“Yes,” Sylria confessed, “but we won’t help you either without his say-so.”  She folded her toothpick-thin arms and glared at them angrily.  Before long the illithid were confronted with a sea of stony faces.

“What do you want?” demanded the mind flayers at last.

Shaundar knew that he had won the stand-off.  “You can’t eat any of my crew,” he told them firmly.  “You let them go free at the first free port we reach, and in return I, Sylria and Yathar will pilot you wherever you need to go.”

“Cap’n, what are you doing?” whispered Grimmauld; but Sylria was just nodding grimly.

“Furthermore,” he added, “no mind control or I swear that as soon as I get my mind back I will blast everything that I see and then trash the helm entirely.  Beside the point,” he smirked, “that’s not in your best interests anyway.  If I don’t have full control of my faculties, I won’t be able to pilot properly.”  He folded his arms and waited for them to decide.  He determined that if they did not agree, he was ready to find out what Arvandor was like for himself.

They turned towards each other and waggled their tentacles.  Shaundar had the impression that they were silently discussing the situation and his demands.  “Oh, one more thing,” added Shaundar, almost as an afterthought.  The aliens turned their octopus gazes in his direction.  “You have to include all of my crew in proper food and water rations for humanoids.”  He recalled someone – it might have been Uncle Madrimlian – cautioning him that illithid would hold to the precise letter of any agreement, so if he had to negotiate with them, be sure he clarified everything.  “In return, they will work just like any other crew member.  But no mind control, not on them.”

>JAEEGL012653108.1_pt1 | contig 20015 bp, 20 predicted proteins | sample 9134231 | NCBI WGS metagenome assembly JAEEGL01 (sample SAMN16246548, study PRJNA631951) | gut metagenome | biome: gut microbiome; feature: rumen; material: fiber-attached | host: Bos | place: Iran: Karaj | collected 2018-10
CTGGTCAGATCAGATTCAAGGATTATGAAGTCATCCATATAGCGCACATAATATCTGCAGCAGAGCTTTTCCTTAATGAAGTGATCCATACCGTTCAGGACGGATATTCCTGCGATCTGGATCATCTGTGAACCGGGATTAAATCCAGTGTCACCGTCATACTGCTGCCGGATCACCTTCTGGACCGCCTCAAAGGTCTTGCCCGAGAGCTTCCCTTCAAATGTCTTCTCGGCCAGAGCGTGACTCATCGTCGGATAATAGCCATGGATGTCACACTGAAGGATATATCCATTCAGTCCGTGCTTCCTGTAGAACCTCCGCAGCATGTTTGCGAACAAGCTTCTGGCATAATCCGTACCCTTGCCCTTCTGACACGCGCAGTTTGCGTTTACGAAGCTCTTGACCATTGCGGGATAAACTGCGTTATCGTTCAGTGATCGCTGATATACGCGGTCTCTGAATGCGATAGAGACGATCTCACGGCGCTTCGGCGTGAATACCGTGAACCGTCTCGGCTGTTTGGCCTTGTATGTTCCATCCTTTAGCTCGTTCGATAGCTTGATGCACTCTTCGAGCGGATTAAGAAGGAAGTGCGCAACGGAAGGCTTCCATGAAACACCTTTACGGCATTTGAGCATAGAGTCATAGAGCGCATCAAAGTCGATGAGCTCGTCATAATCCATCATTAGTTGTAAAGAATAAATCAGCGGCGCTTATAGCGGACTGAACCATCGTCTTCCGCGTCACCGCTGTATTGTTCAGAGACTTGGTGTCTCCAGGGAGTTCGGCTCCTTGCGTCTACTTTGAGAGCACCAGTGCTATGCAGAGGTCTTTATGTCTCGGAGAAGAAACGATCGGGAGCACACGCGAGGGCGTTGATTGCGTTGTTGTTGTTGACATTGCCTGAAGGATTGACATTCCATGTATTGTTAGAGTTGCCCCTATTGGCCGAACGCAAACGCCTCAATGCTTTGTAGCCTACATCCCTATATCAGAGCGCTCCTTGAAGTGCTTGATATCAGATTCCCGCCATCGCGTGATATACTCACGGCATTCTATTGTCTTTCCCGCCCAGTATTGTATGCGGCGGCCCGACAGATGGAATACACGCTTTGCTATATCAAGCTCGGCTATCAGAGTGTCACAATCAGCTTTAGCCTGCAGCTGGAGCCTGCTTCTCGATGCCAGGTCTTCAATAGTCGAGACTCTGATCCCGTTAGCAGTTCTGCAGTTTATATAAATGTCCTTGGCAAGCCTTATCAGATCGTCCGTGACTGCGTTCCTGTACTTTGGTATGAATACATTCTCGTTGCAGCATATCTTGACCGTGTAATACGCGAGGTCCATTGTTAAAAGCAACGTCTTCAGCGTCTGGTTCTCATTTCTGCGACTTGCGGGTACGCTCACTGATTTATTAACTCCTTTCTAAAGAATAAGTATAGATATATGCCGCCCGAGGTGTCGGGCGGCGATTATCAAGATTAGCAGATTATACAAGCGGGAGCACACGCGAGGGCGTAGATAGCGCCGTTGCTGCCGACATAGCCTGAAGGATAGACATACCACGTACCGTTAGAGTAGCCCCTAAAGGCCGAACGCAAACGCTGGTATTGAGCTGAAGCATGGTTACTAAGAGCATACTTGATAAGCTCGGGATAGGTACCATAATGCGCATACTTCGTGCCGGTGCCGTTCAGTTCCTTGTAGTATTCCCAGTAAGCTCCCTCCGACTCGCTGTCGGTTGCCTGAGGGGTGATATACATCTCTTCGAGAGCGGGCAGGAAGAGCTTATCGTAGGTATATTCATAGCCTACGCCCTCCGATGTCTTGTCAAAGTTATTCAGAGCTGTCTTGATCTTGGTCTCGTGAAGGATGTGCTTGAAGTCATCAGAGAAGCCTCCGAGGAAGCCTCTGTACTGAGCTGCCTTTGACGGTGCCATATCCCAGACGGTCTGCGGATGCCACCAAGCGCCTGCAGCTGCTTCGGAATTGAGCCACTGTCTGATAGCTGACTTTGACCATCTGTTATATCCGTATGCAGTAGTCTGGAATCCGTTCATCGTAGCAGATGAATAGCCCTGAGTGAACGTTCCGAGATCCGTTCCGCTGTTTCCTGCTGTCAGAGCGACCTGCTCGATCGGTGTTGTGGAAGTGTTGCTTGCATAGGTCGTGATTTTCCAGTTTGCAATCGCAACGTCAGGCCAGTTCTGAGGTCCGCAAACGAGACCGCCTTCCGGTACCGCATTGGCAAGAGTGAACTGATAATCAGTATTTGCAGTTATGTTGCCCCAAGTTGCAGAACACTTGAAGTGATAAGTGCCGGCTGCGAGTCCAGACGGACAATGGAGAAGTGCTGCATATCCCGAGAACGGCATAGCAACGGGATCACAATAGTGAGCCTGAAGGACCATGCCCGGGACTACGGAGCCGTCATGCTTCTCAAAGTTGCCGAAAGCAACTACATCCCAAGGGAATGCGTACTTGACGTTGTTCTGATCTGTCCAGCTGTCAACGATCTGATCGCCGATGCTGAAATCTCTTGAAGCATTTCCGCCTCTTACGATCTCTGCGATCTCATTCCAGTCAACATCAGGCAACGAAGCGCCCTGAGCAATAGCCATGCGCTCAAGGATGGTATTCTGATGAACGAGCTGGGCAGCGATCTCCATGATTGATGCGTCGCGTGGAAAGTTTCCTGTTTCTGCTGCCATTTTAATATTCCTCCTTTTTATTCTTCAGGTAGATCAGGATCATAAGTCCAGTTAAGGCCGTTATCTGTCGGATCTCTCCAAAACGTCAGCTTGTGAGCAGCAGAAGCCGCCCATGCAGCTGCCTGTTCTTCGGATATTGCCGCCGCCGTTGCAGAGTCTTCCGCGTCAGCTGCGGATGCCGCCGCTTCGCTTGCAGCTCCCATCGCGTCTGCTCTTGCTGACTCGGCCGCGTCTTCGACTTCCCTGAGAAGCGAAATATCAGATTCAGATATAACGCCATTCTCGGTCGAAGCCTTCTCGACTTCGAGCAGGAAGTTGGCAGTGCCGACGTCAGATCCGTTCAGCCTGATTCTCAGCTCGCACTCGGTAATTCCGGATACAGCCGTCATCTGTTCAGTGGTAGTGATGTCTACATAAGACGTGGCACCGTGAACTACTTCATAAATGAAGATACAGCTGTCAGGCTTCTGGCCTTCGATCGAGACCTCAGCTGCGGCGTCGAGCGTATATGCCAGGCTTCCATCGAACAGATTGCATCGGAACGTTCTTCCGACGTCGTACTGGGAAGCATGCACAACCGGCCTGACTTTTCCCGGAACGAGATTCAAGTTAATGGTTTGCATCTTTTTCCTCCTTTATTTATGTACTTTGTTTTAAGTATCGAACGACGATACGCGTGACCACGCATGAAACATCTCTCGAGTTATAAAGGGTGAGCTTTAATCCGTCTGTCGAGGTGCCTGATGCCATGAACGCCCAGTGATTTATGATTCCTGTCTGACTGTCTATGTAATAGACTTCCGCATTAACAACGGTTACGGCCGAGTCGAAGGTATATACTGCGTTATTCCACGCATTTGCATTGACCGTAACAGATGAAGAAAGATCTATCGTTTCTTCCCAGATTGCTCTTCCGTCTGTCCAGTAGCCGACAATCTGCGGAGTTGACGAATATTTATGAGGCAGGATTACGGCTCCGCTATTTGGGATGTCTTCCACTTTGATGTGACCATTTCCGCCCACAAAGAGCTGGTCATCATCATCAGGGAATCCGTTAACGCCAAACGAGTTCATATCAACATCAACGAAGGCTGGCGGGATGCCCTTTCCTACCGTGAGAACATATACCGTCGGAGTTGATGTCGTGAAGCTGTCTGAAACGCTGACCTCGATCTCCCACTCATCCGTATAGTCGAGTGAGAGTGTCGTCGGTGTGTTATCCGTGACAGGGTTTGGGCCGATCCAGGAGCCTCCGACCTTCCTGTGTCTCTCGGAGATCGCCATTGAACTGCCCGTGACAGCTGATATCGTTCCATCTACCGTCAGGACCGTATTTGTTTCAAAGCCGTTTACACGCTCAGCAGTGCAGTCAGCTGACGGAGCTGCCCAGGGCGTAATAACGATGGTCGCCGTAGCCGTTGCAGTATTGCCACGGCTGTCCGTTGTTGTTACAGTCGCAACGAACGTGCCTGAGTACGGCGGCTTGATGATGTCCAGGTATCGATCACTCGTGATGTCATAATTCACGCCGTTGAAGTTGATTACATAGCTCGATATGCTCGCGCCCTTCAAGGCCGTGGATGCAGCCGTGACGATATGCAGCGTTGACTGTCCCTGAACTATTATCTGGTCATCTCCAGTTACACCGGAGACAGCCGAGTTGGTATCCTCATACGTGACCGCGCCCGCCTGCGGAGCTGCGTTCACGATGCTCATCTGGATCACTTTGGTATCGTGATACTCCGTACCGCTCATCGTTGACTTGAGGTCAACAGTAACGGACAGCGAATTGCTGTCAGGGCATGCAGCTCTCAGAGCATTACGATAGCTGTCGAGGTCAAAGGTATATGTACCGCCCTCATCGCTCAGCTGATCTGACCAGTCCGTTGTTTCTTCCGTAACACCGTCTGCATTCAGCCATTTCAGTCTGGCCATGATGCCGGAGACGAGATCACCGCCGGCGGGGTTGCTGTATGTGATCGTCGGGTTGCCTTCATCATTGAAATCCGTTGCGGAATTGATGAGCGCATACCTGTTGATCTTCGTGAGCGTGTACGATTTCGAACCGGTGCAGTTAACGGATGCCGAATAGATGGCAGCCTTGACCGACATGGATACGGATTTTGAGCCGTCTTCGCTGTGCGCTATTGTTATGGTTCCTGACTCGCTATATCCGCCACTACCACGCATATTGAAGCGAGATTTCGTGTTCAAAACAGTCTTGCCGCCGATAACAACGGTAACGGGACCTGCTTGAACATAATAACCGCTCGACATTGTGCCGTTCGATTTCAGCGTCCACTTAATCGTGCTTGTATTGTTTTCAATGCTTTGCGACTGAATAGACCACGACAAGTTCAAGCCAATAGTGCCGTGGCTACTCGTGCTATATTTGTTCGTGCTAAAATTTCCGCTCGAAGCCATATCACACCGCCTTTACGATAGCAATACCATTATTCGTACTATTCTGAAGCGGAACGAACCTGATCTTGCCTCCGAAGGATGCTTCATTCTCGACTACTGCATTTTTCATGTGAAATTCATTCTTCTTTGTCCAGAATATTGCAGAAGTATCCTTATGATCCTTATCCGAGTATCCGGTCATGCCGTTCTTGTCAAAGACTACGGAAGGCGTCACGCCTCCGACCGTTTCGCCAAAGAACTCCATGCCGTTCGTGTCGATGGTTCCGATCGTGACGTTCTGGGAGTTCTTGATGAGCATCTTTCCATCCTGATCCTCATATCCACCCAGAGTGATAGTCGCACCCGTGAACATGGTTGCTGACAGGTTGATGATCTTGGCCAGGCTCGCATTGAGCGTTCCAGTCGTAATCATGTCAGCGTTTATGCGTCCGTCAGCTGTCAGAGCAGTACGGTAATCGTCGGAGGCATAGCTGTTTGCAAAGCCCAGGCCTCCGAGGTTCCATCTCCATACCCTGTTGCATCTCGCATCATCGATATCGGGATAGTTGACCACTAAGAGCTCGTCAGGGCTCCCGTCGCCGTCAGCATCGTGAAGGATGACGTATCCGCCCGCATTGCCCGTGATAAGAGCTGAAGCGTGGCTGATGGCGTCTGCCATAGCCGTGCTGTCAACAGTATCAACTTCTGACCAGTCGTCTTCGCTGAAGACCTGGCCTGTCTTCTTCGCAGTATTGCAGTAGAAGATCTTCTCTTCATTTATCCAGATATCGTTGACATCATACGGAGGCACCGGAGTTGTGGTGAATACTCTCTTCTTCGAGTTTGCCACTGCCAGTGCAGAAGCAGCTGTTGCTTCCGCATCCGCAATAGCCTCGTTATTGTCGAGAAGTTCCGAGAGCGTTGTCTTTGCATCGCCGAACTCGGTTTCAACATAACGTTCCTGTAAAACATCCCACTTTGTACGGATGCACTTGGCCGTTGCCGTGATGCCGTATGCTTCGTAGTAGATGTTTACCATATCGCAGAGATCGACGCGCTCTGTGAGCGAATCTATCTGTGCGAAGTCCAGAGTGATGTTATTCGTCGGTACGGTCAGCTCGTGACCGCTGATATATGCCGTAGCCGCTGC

“You are very demanding for someone in your position,” one of them remarked sourly.

“Like I said,” Shaundar sneered, “I have nothing to lose.”

“All right,” the other one assented.  “We agree to your terms, elf.  Now come aboard.”

And they did.  The damaged Dragonfly was abandoned but it was stripped for supplies first.  Mostly they just took the water, the gunpowder and the ammunition.

Shaundar had wondered why in the world mind flayers needed mages.  As far as he understood it, they had their own helms, designed by the mysterious Arcane, which took advantage of their innate psionic talents.  But the answer was soon evident.  Apparently, there had been a clash between the Nautiloid belonging to the illithid and the Squidship that had belonged to the human slaves.  Who had started it was unclear, though Shaundar guessed it was likely the mind flayers, looking for food.  The Nautiloid had not been badly damaged in the conflict but a lucky shot had taken out its psionic helm.  The Squidship and its helm were still functional, but the illithid had no mages, or clerics, for that matter, and therefore, they had no ability to pilot it.